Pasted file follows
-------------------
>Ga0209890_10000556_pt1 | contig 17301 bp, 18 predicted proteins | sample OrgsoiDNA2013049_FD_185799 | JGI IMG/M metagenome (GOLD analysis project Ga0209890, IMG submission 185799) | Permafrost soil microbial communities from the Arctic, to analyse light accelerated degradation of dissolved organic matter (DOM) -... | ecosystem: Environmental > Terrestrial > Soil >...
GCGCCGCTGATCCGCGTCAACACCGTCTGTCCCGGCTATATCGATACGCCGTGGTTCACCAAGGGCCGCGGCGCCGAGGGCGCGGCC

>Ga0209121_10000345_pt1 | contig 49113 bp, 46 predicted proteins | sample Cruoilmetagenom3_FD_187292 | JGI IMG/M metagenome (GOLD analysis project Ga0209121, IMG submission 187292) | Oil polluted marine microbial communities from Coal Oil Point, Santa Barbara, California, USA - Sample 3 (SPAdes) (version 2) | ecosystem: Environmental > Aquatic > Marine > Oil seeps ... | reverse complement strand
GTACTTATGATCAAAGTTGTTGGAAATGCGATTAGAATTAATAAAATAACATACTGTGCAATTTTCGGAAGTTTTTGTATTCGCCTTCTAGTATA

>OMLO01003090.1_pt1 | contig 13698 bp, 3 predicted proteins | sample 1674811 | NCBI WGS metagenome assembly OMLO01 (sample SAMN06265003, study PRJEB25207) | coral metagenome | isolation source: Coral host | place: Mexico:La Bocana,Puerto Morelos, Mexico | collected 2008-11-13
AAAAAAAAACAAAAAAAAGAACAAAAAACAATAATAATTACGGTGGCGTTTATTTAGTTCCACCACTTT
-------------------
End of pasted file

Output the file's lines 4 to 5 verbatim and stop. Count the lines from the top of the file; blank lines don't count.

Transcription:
GTACTTATGATCAAAGTTGTTGGAAATGCGATTAGAATTAATAAAATAACATACTGTGCAATTTTCGGAAGTTTTTGTATTCGCCTTCTAGTATA

>OMLO01003090.1_pt1 | contig 13698 bp, 3 predicted proteins | sample 1674811 | NCBI WGS metagenome assembly OMLO01 (sample SAMN06265003, study PRJEB25207) | coral metagenome | isolation source: Coral host | place: Mexico:La Bocana,Puerto Morelos, Mexico | collected 2008-11-13